The short, bloody career of Bronco Bill Walters and his gang captures the devil-may-care violence of the Wild West. In this detailed narrative of the gang's crime spree in territorial New Mexico and Arizona, two experts in outlaw history offer a gunshot-by-gunshot account of how some especially dangerous outlaws plied their trade in 1898.
William Walters reached New Mexico Territory from Texas in the late 1880s and quickly gained a reputation for his ability to sit a horse and for his violent ways. The Bronco Bill Gang skillfully dissects his propensity for trouble and shows how he soon found himself in the territorial penitentiary. In the spring of 1898, after a sojourn stealing horses in Arizona, Walters and four apprentice outlaws turned to armed robbery, holding up passenger trains on the Santa Fe Railroad in Grants and Beln, New Mexico. By the time a Wells Fargo posse captured Bronco Bill, two of the outlaws, two deputies, and a Navajo tracker had been killed in gunfights.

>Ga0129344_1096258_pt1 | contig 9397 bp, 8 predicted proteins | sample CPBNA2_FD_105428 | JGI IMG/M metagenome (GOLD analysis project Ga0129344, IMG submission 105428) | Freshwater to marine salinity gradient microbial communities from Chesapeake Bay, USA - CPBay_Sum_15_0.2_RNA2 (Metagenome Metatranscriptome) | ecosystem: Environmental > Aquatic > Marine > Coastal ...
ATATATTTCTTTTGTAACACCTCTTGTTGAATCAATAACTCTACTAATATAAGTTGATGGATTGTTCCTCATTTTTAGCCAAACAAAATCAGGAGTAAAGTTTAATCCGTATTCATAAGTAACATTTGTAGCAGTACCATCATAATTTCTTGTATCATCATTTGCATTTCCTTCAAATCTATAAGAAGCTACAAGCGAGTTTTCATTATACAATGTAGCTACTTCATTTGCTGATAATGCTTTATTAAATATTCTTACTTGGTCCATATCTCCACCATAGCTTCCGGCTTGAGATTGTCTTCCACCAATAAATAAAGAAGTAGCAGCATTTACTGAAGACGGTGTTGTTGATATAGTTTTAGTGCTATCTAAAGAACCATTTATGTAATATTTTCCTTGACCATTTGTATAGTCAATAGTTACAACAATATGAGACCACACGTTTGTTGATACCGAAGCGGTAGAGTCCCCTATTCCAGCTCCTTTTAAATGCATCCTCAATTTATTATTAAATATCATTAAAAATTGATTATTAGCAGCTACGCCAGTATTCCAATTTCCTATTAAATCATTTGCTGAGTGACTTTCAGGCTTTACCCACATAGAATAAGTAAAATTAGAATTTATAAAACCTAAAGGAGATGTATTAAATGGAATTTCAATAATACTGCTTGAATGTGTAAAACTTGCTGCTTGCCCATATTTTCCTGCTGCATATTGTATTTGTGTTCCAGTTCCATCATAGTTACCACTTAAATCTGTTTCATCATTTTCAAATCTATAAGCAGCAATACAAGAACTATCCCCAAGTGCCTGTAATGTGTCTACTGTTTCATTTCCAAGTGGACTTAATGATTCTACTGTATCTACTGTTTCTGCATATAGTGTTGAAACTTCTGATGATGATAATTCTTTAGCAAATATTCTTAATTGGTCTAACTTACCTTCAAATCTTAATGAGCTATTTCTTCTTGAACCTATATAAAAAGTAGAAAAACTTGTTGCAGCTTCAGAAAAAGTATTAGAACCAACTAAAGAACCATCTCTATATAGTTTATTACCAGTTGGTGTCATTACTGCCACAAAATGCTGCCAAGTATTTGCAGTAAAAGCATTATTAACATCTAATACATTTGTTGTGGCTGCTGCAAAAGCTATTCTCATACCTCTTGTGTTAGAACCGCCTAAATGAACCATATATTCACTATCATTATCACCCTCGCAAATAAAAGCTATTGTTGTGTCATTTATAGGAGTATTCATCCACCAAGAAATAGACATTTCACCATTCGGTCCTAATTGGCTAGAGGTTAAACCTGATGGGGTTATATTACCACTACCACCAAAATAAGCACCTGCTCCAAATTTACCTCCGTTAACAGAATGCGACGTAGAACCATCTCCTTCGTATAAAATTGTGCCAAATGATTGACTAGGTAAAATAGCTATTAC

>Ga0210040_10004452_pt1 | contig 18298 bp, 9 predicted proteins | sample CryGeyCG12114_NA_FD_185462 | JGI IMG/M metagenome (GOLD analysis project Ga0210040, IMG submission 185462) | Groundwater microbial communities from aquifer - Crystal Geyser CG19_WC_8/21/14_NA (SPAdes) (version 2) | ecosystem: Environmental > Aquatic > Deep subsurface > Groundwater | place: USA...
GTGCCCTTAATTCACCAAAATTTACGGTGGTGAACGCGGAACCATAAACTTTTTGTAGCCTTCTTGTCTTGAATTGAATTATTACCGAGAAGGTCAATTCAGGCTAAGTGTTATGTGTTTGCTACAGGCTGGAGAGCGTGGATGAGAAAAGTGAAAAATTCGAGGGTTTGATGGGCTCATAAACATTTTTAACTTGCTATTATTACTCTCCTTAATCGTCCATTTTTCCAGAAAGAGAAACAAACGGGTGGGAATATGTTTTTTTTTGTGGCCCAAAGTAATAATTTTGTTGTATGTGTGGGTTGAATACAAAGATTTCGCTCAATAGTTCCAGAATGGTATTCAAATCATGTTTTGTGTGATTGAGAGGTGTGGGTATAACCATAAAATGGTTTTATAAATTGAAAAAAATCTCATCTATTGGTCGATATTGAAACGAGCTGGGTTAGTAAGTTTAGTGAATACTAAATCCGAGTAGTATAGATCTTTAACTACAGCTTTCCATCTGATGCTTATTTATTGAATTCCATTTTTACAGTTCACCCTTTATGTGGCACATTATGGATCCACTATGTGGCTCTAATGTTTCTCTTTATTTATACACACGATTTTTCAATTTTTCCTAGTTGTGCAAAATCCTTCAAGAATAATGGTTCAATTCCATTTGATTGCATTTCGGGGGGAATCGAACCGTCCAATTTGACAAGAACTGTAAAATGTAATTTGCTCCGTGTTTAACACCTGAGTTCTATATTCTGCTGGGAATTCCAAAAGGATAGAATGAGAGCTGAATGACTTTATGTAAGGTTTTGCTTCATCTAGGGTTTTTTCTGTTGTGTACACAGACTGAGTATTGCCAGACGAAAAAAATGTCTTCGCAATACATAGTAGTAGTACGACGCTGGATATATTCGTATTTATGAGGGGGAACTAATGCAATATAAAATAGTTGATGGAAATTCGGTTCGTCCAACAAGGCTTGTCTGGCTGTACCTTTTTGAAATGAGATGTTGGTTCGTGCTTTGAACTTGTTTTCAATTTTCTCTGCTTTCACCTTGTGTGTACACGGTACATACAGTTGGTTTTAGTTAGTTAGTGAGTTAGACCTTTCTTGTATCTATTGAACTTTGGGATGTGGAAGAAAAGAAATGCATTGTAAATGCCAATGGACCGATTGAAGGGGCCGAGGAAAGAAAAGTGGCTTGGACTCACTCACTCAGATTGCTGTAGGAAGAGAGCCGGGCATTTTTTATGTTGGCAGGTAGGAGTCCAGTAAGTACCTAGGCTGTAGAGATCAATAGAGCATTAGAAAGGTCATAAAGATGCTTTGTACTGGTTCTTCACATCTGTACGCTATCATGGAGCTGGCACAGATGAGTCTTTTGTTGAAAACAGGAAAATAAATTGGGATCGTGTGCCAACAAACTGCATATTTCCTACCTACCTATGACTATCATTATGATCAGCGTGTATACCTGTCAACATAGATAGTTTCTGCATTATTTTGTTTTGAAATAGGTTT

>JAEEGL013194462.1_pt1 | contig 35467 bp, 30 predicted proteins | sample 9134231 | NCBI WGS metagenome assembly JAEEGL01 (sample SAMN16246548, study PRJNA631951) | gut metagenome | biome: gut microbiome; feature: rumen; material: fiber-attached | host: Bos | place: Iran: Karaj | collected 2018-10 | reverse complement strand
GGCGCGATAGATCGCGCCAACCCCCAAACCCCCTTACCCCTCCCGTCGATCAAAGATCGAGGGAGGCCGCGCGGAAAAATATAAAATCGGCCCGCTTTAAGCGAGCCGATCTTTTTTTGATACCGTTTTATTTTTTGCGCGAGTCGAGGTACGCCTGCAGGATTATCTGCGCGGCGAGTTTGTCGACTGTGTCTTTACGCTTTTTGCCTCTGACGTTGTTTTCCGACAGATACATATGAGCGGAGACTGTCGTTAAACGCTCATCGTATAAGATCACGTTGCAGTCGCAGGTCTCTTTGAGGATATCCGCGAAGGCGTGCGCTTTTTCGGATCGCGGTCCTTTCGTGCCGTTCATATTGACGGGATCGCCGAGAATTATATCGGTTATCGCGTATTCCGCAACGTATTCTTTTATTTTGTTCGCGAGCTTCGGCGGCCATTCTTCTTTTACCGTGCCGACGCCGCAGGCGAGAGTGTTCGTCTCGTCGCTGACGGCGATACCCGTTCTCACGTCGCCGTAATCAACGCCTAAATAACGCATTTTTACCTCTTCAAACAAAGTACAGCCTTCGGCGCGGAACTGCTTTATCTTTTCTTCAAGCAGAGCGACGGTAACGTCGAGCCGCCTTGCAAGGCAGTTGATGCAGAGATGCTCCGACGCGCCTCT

Anyone with a taste for western history or an interest in New Mexico and Arizona in the bad old days will find this book irresistible. The authors' attention to the ways Bill and his men fell into a life of crime shows us the real West, where cowboys and gunmen could wind up on either side of the law. The Bronco Bill Gang is the first book to explore this fabled band of outlaws who crisscrossed the American Southwest.